For people also interested in server handling issues, G�rard Patel wrote a short newbie oriented documentation ( on the subject.

3. Documenting Wine API coverage

�Archive Link: "A case for Wine and Contributing to Wine"

People: Francois Gouget,�Jeremy White,�CodeWeavers,�,�Patrik Stridvall

While discussing around Francois Gouget PrgWin95 effort, Patrik Stridvall and Francois put together some scripting tools which give some statistics on API coverage in Wine. They defined three states for an API:
  1. real stub: nothing is done in C file)
  2. pseudo stub: some code has been written, but part of the function contains a FIXME("bla bla stub"); somewhere
  3. implemented: there's a real implementation of the function)
Even if not 100% correct (for example, for the latest kind, it's hard to tell whether is the functionality implemented is 10% or 90% correct, at least it's more than 0), this gives an overview of Wine's progress.

Look at for the details of this coverage ( .

Francois was rather disappointed by the first raw results:
The stats do not look too good :-(. There's more stubs than I expected. I guess that for them to be meaningful we would really need to perform an analysis of which functions are really used by applications.

Jeremy White replied that:
<CodeWeavers>have a PHP/MySQL database that we are hoping to release to the world 'soon' which does this. You can upload a dumpbin of xxx.dll and xxx.lib and it will store the authoritative list of APIs supplied by that version of xxx, along with ordinals, API names, and (where available) parameter counts.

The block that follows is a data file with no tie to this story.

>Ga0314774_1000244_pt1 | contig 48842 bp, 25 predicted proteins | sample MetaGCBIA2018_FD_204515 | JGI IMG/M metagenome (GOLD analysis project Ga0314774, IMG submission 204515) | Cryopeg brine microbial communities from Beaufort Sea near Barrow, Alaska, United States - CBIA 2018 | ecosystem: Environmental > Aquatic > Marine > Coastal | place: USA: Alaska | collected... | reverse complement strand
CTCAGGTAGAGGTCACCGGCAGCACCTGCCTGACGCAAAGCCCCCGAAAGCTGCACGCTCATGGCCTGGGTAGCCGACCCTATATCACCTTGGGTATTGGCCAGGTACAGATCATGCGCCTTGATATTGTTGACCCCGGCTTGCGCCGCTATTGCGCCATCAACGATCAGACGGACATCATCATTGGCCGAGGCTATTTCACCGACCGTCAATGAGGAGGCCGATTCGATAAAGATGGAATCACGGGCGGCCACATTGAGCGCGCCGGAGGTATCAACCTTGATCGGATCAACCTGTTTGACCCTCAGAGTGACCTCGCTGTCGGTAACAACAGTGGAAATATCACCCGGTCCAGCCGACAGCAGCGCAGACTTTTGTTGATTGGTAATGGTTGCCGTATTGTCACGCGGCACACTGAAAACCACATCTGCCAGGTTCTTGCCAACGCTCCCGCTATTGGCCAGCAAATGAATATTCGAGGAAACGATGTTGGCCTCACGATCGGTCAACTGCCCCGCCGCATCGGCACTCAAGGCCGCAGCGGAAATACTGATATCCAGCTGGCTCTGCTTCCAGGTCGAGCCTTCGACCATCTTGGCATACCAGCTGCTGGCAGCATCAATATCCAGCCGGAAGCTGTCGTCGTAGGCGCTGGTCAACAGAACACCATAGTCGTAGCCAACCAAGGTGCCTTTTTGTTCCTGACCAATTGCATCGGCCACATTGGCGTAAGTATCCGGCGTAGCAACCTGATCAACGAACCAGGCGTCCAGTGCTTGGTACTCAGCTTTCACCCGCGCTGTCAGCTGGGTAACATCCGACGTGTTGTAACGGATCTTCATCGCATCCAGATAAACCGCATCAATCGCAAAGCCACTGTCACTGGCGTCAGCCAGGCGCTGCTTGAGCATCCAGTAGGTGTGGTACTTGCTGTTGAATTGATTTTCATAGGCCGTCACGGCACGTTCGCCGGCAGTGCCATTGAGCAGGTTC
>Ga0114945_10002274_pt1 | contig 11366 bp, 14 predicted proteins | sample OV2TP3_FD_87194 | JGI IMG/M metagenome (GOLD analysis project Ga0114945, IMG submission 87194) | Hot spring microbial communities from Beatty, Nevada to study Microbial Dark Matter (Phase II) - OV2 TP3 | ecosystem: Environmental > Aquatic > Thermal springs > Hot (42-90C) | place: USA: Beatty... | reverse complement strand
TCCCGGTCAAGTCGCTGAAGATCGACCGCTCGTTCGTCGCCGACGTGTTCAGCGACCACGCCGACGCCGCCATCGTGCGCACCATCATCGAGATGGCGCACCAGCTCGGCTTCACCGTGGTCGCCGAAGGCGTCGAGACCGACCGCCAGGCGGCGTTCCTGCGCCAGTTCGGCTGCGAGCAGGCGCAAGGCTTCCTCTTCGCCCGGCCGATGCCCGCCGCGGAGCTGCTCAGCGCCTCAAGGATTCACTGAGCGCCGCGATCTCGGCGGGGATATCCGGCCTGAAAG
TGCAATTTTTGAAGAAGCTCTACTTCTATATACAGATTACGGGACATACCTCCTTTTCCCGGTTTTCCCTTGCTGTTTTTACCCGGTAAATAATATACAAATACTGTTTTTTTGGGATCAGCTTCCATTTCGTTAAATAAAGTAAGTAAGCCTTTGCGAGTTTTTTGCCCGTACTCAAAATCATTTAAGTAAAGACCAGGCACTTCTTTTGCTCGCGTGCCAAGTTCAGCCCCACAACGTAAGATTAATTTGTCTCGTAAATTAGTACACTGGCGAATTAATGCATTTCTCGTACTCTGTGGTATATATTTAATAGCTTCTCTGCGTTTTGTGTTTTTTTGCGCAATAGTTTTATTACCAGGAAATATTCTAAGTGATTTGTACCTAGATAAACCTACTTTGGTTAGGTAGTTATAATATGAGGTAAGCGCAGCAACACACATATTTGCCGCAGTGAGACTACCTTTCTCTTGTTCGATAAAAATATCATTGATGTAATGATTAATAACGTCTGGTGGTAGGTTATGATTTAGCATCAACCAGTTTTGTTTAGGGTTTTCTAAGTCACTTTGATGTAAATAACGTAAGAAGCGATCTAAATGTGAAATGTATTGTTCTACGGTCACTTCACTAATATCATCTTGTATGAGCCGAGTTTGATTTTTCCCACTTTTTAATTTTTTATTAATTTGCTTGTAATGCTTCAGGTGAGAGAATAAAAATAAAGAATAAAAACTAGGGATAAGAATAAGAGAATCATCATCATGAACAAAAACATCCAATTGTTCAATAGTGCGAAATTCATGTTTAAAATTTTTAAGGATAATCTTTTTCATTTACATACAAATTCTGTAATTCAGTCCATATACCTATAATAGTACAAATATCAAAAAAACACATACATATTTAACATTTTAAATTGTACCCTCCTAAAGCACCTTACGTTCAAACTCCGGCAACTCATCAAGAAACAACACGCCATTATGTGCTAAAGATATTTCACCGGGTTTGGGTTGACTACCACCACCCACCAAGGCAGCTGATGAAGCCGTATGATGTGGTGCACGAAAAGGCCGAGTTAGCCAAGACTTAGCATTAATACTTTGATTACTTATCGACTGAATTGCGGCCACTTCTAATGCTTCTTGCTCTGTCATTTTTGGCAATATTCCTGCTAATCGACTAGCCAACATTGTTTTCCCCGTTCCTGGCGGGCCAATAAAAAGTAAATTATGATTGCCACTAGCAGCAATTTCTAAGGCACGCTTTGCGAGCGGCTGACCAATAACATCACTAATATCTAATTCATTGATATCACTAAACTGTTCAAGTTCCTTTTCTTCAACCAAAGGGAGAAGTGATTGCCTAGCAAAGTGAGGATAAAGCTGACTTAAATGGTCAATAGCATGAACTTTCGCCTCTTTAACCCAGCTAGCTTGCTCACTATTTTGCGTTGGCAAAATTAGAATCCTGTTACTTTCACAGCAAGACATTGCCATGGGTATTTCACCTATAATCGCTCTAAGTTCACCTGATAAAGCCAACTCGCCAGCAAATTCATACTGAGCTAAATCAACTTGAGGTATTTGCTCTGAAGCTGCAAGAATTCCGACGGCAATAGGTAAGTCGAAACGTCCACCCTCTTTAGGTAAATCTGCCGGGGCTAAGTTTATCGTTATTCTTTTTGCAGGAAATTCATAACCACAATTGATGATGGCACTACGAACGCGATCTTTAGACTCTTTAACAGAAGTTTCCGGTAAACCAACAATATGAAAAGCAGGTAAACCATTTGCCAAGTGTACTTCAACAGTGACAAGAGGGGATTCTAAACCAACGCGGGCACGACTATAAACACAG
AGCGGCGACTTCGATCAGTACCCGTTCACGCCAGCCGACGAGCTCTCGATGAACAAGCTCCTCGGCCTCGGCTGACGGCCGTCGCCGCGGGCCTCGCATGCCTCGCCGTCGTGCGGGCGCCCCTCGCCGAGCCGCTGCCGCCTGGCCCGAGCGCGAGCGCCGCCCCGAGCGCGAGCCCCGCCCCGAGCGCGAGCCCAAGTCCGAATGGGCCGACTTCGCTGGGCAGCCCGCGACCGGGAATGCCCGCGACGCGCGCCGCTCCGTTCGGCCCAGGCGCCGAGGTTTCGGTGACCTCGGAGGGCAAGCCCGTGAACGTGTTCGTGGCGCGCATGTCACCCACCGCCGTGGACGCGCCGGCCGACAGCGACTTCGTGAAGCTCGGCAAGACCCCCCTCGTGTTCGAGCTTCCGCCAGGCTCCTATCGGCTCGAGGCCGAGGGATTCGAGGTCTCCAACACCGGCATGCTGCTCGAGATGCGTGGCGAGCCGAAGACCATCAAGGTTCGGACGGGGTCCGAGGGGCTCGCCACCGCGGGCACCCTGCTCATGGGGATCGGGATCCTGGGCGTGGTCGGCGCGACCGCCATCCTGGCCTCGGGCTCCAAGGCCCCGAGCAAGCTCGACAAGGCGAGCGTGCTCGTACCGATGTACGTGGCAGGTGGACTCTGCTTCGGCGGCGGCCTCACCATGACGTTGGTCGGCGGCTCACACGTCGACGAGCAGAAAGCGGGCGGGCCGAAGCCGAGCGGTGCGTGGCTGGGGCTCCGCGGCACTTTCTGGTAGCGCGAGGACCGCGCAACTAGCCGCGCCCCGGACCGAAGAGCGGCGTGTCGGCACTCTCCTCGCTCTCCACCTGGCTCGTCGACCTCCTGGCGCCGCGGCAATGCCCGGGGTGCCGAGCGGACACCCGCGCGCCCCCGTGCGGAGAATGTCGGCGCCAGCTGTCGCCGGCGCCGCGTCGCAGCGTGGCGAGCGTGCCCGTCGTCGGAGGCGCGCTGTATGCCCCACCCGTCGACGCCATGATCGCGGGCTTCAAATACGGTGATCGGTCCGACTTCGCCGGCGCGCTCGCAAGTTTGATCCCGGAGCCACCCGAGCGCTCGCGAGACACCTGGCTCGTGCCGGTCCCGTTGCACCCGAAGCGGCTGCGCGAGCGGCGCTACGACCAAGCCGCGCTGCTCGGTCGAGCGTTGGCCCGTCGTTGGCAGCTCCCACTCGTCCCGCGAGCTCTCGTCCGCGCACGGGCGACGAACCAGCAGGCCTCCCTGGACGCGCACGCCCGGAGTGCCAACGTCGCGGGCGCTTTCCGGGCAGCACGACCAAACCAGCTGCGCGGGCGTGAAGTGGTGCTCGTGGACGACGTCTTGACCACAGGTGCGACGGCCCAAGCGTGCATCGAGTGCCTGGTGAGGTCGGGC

You can then edit any given API and enter subjective data about the quality of its implementation. You can also upload a zip file containing dumpbins of all of the .exes and .dlls of a particular application. That 'project' can then be analyzed for external dependencies.

I'm hoping we can add a whole bunch of applications, and then start doing some analysis to find out which APIs are most needed, of those, which need the most help, and so on.

We have all this right now, but we're making a clean copy (to remove confidential customer data).

Jeremy also noted some bad sides to the approach:
Note that this method only provides a static analysis of what an app really uses. You can get mislead, because many apps do LoadLibrary/GetProcAddress and so you miss those APIs. Also, the new COM interfaces tend not to be caught by this approach. Still, it's a good start.

4. Crash on startup

�Archive Link: "RH6.2"


As already reported some weeks ago for Debian distro (wn20000306_33.html#3) , lots of other ones blow when used with wine, with a nice bug in glibc. So RedHat 6.2 and Mandrake 7.0 users, if your wine crash at startup, either upgrade your glibc package (if a fix is available), or set LC_ALL to en in your environment:

(t)csh: setenv LC_ALL en

(b(a))sh: LC_ALL=en ; export LC_ALL

Sharon And Joy

Kernel Traffic is grateful to be developed on a computer donated by Professor Greg Benson and Professor Allan Cruse in the Department of Computer Science at the University of San Francisco. This is the same department that invented FlashMob Computing. Kernel Traffic is hosted by the generous folks at All pages on this site are copyright their original authors, and distributed under the terms of the GNU General Public License version 2.0.